The presentations were thoroughly researched, professionally delivered and well received by the audience which comprised mainly students of the Department of Criminal Justice and Legal Studies from the various COSTAATT campuses.

CURB’s Adrian Alexander was asked to address the issue of Use of Force in Juvenile Detention facilities and was able to outline to the audience the provisions of the Prisons Rules and the Young Offenders Detention Act and Regulations which cover disciplinary offences and punishments for young male offenders at the Youth Training Centre.


He compared these provisions with subsequent international instruments such as the UN Convention on the Rights of the Child, the 1990 UN Havana Rules for treating with Juveniles Deprived of their Liberty and the 2008 European Union Guidelines of a similar nature.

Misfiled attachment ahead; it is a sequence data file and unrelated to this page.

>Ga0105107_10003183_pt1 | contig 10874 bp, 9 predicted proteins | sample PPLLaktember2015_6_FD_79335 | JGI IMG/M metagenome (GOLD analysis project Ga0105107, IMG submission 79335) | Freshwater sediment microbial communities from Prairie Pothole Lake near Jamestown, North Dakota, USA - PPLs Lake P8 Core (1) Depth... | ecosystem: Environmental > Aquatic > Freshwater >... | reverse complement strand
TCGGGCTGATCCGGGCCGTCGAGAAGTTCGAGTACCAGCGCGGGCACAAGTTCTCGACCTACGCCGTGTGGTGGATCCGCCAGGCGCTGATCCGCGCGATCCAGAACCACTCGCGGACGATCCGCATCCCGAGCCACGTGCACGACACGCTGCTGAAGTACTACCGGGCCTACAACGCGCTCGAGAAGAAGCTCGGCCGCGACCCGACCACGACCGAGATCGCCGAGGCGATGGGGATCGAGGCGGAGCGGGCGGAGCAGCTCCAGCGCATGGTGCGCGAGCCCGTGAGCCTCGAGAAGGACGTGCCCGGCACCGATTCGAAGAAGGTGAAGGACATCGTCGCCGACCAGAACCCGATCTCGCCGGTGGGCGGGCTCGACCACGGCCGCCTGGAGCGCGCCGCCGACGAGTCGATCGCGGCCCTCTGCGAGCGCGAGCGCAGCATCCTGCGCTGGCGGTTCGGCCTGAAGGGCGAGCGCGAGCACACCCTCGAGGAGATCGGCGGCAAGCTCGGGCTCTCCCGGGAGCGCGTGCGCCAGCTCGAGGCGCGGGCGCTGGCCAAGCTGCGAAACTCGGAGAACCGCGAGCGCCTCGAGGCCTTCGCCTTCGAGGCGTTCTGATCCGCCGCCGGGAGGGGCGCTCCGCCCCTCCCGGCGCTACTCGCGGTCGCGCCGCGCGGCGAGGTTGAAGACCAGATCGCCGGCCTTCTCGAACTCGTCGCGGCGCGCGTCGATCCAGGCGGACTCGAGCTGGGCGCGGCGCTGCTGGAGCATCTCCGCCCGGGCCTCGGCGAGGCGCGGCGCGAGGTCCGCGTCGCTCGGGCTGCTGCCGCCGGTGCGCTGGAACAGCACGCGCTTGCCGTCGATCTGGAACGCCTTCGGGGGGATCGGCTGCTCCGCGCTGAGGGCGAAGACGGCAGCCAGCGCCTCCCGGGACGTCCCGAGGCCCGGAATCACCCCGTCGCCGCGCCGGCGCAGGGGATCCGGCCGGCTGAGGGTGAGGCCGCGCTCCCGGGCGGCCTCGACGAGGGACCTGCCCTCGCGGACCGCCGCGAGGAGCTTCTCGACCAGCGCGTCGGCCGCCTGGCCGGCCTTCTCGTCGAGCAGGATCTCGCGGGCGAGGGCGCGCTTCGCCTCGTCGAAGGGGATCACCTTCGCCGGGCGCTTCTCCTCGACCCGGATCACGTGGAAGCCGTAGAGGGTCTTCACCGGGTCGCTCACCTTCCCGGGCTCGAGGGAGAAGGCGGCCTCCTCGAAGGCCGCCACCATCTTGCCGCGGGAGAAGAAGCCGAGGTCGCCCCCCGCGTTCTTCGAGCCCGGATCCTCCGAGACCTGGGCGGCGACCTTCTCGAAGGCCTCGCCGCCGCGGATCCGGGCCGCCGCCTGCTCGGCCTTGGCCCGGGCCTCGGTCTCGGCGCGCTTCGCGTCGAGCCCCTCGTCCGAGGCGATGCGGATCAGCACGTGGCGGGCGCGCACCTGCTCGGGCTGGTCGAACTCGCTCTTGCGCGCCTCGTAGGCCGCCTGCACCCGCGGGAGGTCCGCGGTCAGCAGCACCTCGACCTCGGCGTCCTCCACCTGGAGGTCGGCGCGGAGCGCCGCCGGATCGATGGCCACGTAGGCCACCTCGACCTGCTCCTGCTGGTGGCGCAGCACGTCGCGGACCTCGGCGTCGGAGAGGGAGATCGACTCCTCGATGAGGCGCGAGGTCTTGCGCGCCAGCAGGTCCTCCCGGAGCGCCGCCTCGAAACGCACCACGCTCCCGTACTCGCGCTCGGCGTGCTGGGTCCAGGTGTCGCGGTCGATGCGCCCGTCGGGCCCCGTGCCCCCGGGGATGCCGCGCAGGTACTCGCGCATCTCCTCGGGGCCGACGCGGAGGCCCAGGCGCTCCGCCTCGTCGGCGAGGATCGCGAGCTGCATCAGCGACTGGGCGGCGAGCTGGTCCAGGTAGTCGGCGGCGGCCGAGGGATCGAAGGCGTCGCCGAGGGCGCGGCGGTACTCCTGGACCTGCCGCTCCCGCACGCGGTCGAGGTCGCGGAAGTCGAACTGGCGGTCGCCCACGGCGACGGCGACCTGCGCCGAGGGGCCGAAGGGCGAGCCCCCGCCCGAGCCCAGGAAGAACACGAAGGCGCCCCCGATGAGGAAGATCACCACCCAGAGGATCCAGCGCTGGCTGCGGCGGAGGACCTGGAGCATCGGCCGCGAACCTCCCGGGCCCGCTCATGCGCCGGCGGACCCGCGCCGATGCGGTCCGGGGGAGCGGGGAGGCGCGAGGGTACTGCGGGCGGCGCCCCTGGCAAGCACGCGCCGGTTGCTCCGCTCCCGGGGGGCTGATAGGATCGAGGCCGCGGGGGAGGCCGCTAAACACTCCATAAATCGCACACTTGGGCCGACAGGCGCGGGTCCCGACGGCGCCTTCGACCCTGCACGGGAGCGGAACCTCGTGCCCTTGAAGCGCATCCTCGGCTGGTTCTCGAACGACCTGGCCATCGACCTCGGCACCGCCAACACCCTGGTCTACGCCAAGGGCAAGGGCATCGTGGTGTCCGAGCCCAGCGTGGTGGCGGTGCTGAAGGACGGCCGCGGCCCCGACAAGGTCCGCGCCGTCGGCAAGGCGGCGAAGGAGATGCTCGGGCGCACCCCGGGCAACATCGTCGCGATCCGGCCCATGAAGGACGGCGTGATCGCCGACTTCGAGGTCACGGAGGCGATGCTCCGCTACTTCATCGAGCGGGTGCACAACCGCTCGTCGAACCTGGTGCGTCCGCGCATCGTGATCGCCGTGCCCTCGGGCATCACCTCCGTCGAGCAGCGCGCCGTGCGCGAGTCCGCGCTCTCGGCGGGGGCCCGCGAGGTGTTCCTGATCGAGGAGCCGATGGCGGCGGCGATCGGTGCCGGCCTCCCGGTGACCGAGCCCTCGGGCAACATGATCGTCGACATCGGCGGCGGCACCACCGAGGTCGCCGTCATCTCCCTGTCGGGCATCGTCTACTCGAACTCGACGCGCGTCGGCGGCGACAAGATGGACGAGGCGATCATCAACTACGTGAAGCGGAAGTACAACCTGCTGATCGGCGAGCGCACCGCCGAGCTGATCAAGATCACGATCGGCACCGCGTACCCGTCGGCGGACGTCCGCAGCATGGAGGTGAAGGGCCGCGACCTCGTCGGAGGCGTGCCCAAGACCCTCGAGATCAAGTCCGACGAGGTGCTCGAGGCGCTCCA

In plotting a way forward to bring the Young Offenders Detention Act into the 21st century, Mr. Alexander urged for a phased approach. He advocated for the recruitment and training of officers specifically in youth development, equipping such officers with skill sets to enable them to facilitate restorative justice initiatives to address disciplinary offences which may arise at the institution, and allowing the officers time to master those skill sets by having a parallel system of restorative justice alongside the current punishment structure before phasing out the latter.

During the Question and Answer segment, Mr Alexander was asked why he thinks the restorative justice philosophy had not taken root with the public in Trinidad and Tobago to a great extent.